What to do when you have a hard time listening to lectures: adapting as a visual learner

J- is taking Red Cross lifeguard lessons. She told us that she sometimes has a hard time understanding and remembering the concepts, so I shared a tip that worked for me and that might work for you.

Like J-, I’m a visual learner–perhaps way more than she is. I learn a lot from books and blogs, and I enjoy writing.

I’m not much of an audio learner. I used to fall asleep in classroom lectures. I get impatient when I listen to nonfiction audiobooks, podcasts, or webinars. I hardly even listen to music.

After struggling through some lecture-heavy university classes, I finally figured out how I could use my visual learning strengths to make up for my audio learning weaknesses. The trick is to read ahead whenever I can. Seeing the words gives me a visual “hook” to hang the ideas on when people talk about them. It gives me an outline that I can use to organize what I hear. If I read ahead, I understand what people say better, and it’s easier for me to stay engaged.

There are many situations where I can’t read ahead, such as meetings or presentations. In those situations, I keep my visual brain occupied by writing or drawing my notes. By turning important parts into words that I can see, I can remember things better. I can see the structure of a talk instead of trying to follow a linear narrative. Ideas don’t disappear into the foggy recesses of my brain.

Taking notes also has other benefits. Because I know I can share my notes afterwards, I pay more attention and look for more ideas that could be useful to other people. I’ve had lots of conversations because of my notes, and the conversations often lead to other discoveries.

As J- heads into high school, she’s going to need better learning strategies. W- and I are figuring out how we learned what we learned, and we hope to help her and other people learn things more effectively too. How do you use your learning strengths to deal with your learning weaknesses, and how do you build on those strengths for even more awesomeness?

  • I’m also a visual learner who’s never been able to do audio/lecture, and my strategy is similar – except instead of reading ahead, I read in parallel, going through the relevant book section(s) based on what the lecturer is talking about (I look up and pay attention to the conversation from time to time). If I can have my computer open and searching for alternative explanations, that’s often even better (though you have to be disciplined about not being distracted by other things!)

    I’ve found that this results in me being able to pull alternative insights/explanations/sources into the learning environment – because everyone else is listening to the lecturer, they all have the same things in their heads (and I can get it from them afterwards), but because I’m getting my data from other sources, I have “new stuff” – and that new information is a scarcer commodity and therefore easier to trade for the “normal” notes afterwards.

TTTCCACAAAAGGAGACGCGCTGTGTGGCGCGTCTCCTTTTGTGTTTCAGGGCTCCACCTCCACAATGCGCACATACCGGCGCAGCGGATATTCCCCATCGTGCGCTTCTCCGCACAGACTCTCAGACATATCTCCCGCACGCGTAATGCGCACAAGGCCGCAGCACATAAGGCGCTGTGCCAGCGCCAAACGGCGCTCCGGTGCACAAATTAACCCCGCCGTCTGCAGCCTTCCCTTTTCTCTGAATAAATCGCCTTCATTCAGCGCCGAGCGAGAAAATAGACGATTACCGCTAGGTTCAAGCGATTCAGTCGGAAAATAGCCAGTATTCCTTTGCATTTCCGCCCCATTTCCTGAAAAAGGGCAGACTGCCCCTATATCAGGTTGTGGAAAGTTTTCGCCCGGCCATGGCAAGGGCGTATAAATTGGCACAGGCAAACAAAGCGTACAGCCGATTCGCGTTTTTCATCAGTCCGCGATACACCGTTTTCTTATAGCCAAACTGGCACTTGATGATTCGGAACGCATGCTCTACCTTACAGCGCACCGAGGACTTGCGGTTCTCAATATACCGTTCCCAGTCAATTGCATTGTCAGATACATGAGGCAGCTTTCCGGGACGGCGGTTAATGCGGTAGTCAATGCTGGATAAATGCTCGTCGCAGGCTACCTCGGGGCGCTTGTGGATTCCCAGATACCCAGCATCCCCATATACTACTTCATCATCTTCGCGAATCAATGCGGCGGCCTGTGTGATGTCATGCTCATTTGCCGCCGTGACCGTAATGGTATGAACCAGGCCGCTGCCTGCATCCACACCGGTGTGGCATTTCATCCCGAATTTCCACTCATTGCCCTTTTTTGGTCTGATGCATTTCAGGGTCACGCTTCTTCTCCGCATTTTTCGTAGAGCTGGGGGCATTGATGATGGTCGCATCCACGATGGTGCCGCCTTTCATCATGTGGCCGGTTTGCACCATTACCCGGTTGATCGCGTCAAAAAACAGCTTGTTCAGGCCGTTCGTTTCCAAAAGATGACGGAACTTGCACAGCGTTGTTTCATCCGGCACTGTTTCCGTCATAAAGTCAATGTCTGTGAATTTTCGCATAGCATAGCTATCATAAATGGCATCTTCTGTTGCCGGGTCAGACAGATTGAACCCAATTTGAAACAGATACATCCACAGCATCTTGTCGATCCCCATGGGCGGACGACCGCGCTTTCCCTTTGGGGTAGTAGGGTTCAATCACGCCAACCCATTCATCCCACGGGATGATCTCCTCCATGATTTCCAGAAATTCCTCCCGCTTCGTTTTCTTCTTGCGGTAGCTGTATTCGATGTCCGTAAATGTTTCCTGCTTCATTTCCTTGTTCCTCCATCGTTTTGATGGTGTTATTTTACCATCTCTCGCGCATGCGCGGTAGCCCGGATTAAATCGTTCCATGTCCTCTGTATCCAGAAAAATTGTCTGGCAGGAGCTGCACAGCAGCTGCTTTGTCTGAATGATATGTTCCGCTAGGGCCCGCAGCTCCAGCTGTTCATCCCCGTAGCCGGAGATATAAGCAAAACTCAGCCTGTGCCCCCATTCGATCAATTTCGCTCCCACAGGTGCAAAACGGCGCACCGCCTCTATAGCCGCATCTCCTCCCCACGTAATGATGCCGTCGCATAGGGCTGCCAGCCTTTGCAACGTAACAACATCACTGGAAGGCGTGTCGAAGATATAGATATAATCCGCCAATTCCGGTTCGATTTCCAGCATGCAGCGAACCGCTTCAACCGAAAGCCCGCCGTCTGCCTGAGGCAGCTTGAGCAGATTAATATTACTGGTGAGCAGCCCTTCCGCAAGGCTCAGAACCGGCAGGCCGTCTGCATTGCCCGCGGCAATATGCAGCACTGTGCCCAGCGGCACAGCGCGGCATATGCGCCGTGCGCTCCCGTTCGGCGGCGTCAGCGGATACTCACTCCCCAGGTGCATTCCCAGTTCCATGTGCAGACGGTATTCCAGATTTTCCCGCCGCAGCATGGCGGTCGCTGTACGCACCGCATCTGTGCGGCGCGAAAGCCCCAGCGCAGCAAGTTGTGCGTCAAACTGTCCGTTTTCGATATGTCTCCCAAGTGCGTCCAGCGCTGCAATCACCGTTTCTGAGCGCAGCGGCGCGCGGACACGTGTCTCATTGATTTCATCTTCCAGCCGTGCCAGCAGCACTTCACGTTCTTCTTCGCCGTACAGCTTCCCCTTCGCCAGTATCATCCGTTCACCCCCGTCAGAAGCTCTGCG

This has some obvious disadvantages – for instance, getting called on can be a surprise, and I miss out on a lot of in-class discussion content. I also try to talk with my instructors at the start to let them know I use this sort of strategy and am not trying to be rude or anything. I suspect that being deaf gives me a good excuse, and that a hearing student might find it harder to make that argument, but it might be worth trying anyway.

  • I get that too! I like looking for more information, digging deeper than the cursory explanations in class. =)

    By the way, you rock.

  • James

    I third the multiple explanations idea. I’m a strongly visual learner, too. And a strongly contextual learner — I learn best when I “see” where something fits into the big picture. More logistically, seeing the same thing expressed slightly differently in a few places tricks some primitive part of my brain into thinking it must be very important, so I remember it.

    I can only speak for myself, but what I would tell my high-school self (which probably applies to a good many kids lacking discipline and follow-through at that age… I don’t know where J fits on that spectrum) would be:

    1. Start small, but implement some kind of iron-clad daily study system that includes an overview of to-dos to ensure nothing slips through the cracks. Small-but-consistent trumps going all-out for a days before fizzling out.

    2. Don’t repress. Engage with the material. Love it. Hate it. Value how you feel, even if it seems “wrong.” Ask yourself: What’s the most important thing I learned today? What did I feel was taught or expressed well? Poorly? It’s OK to hate material. Emotion makes it easier to remember it; apathy/disengagement is the enemy, and parroting stuff back w/o a true grasp is a close second.

    3. Get the overview/cover your bases first before digging into the weeds. Skim the whole book/chapter first, a la Sacha. I’m a slow reader, and would sometimes get stuck/distracted and run out of time… it would have usually been better to have skimmed and gotten a broad sense of the topic.

    4. Use momentum. I was terrible about this before. If you’re 75% of the way to understanding a topic when you leave the classroom, study up on the rest as soon as humanly possible. Waiting a few days or weeks adds hugely to your work and stress load, not to mention leaves you with a lesser degree of understanding (usually).

    5. Find someone who understands less than you do, and tutor him/her regularly. You’ll have another reason to learn the stuff, and to teach really is to learn twice.

  • James, thanks for sharing those tips! I’ll sneak them into our conversations with J-. =) I think everyone should adopt a student and pass things along. No guarantee they’d listen — did we when we were their age? — but who knows!